It may sound like fun and games, but to become a board-certified music therapist it takes a lot of studying and practice. Music therapy is an actual major in college, that’s 4+ years of school. A music therapy student is a full-fledged music student who takes all the required music classes like music theory, ear training, ensembles, and music history, just to name a few. In addition to all the music classes we must take, we also take biology, anatomy/physiology, psychology, and sociology. During school, we are required to learn the fundamental music therapy instruments: guitar, piano, voice, and percussion. We are tested on our ability to play these instruments, but also how we use them with the various patients we may meet. Throughout our schooling, we attend “practicums” in various settings and observe and work with a supervising board-certified music therapist to learn how they work in the setting they do. I was fortunate to have a wide range of practicum experiences that ranged from a memory care facility for those with severe dementia, children’s hospital, foster care facility for adolescents, and an elementary school. As you can see, music therapy is practiced in many different facilities with a wide variety of people. After we finish our education, we are required to work in a six-month internship where we mature from student to professional. Finally, once those requirements are complete, we take a board exam, which if we pass, we can officially call ourselves a “board-certified music therapist” or “MT-BC”.
Because music is so widely used in many different ways to promote healing, it can be common for a person to be mislabeled as a music therapist or an activity mislabeled music therapy. It is important to be aware of who you are working with and their training. Believe it or not, music can negatively impact a person if used incorrectly or by someone without training. For example, music has such a strong connection to our emotions, sometimes a specific song can make us cry or feel extremely sad. It is what happens after hearing that song that can promote healing and that’s why it’s important to have a trained music therapist there to experience the emotions with you and help you work through them. Music is a powerful healing tool, but it’s how you use it that can take the healing aspect further. To learn more about music therapy, or to find a music therapist in your area, please visit the American Music Therapy Association website at www.musictherapy.org.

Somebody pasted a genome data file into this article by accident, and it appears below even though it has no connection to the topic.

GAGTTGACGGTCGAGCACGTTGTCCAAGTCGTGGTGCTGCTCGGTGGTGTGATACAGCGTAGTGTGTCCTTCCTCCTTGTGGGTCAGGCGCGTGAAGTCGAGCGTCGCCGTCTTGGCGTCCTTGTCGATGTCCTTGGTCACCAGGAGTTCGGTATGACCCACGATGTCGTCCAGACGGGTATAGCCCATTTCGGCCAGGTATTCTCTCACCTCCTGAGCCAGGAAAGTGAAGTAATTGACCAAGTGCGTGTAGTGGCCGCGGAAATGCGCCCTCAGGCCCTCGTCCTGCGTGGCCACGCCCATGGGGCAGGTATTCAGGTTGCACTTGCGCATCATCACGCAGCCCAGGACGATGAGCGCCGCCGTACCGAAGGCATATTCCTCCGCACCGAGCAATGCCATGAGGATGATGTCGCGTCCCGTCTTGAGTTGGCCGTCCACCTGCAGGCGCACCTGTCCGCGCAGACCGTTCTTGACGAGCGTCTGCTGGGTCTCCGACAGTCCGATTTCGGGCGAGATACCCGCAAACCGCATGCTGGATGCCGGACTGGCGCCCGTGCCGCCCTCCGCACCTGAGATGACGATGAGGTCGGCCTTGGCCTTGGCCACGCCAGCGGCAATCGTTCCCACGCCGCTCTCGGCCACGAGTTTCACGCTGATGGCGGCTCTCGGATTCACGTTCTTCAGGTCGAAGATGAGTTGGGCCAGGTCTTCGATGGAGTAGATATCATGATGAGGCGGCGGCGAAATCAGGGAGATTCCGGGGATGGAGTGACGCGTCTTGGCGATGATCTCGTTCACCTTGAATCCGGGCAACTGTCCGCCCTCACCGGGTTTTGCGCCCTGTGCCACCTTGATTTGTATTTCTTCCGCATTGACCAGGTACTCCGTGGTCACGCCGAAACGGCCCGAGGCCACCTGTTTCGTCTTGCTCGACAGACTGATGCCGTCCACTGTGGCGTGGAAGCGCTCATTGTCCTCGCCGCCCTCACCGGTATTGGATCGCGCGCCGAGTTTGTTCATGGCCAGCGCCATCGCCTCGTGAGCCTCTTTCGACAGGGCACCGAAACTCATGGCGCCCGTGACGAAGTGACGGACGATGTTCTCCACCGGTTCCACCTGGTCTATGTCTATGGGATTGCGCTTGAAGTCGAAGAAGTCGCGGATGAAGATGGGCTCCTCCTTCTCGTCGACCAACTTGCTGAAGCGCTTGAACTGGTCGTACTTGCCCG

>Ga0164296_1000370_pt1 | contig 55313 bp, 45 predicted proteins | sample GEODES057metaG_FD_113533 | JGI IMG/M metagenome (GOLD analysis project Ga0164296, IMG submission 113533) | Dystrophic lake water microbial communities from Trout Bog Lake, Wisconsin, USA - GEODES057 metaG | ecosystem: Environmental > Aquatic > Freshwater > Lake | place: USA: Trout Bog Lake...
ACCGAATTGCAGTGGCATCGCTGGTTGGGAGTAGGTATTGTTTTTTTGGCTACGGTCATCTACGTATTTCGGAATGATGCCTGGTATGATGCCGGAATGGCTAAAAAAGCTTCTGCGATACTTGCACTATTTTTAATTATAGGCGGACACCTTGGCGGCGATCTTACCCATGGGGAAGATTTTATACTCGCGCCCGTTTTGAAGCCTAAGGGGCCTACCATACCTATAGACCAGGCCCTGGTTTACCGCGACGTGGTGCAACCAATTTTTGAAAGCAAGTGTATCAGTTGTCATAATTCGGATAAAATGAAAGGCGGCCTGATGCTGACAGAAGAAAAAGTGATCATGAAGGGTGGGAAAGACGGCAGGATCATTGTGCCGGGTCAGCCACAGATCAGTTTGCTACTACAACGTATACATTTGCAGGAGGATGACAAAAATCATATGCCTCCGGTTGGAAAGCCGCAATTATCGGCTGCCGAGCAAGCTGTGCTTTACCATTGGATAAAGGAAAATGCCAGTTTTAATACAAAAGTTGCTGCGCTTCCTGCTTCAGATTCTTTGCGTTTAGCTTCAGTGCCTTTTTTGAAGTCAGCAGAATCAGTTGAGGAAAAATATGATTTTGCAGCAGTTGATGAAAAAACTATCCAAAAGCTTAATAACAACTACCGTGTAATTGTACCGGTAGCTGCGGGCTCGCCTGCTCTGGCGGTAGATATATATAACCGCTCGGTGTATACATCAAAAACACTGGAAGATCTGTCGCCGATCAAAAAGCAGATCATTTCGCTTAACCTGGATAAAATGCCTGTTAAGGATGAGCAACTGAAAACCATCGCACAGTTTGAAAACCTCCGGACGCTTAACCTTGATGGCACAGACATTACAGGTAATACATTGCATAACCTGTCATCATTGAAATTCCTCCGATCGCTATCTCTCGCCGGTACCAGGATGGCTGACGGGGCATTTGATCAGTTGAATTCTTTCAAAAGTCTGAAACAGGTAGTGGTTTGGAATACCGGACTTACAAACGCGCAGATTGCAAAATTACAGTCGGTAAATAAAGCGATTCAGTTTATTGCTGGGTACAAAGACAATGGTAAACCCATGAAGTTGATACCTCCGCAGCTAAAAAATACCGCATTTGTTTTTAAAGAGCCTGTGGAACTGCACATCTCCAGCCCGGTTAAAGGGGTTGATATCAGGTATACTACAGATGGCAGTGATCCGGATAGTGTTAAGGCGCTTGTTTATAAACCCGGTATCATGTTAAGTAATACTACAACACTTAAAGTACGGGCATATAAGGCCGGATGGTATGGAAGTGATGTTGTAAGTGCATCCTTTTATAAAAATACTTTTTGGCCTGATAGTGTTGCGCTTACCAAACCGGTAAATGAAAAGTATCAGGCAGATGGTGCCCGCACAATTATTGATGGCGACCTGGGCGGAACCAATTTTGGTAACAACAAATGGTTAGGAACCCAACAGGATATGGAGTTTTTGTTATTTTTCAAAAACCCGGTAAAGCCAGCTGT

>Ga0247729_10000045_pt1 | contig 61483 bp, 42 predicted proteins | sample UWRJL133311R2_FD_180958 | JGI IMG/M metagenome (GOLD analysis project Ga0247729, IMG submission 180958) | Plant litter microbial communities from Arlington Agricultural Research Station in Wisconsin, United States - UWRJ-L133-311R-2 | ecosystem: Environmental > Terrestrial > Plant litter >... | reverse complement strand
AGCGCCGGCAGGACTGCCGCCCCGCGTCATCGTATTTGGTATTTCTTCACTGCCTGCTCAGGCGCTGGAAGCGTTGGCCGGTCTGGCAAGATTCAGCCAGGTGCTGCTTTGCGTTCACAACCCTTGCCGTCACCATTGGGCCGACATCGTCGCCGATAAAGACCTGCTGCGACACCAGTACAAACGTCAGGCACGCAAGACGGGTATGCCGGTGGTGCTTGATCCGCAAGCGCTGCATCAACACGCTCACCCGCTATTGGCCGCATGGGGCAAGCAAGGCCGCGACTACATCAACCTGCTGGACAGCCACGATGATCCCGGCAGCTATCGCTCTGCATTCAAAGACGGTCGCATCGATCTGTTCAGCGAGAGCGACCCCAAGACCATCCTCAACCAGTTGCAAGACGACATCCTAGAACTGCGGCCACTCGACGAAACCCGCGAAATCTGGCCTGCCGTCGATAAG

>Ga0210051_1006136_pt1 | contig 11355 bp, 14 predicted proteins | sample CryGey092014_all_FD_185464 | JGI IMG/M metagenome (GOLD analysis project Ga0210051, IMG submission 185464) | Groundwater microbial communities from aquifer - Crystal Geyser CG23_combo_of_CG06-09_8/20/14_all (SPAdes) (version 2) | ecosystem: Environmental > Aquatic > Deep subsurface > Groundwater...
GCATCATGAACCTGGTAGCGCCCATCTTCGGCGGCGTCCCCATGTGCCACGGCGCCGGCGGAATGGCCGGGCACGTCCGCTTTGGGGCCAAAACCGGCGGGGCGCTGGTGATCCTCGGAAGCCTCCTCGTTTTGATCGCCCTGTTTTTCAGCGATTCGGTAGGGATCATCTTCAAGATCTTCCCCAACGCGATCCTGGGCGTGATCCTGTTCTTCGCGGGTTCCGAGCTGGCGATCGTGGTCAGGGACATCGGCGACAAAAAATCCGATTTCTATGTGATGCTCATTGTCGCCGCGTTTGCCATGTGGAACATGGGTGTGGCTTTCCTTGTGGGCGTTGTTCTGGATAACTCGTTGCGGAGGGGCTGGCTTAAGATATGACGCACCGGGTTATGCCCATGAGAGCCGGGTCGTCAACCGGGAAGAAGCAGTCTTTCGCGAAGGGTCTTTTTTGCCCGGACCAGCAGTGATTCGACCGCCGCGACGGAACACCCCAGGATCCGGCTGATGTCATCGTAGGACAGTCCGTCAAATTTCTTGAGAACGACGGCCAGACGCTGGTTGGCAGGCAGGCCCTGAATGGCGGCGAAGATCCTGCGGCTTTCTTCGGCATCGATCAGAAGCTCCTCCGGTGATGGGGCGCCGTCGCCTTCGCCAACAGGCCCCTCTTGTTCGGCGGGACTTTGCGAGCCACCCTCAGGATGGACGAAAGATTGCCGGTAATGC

Editors Note: Sara Chigani, MA, MT-BC is a board-certified music therapist based in Dallas, TX. Sara received a Bachelor’s of Music Degree from Berklee College of Music in Boston, MA and a Master’s of Arts in Music Therapy from Texas Woman’s University. Sara completed a rigorous music therapy internship at Children’s Medical Center – Dallas and has clinical music therapy experience ranging from neonatal to end of life. She collaboratively began the music therapy program at Baylor University Medical Center – Dallas where she worked with both inpatient and outpatient populations. Sara currently works at KidLinks in Dallas, TX where she provides music therapy for children in need.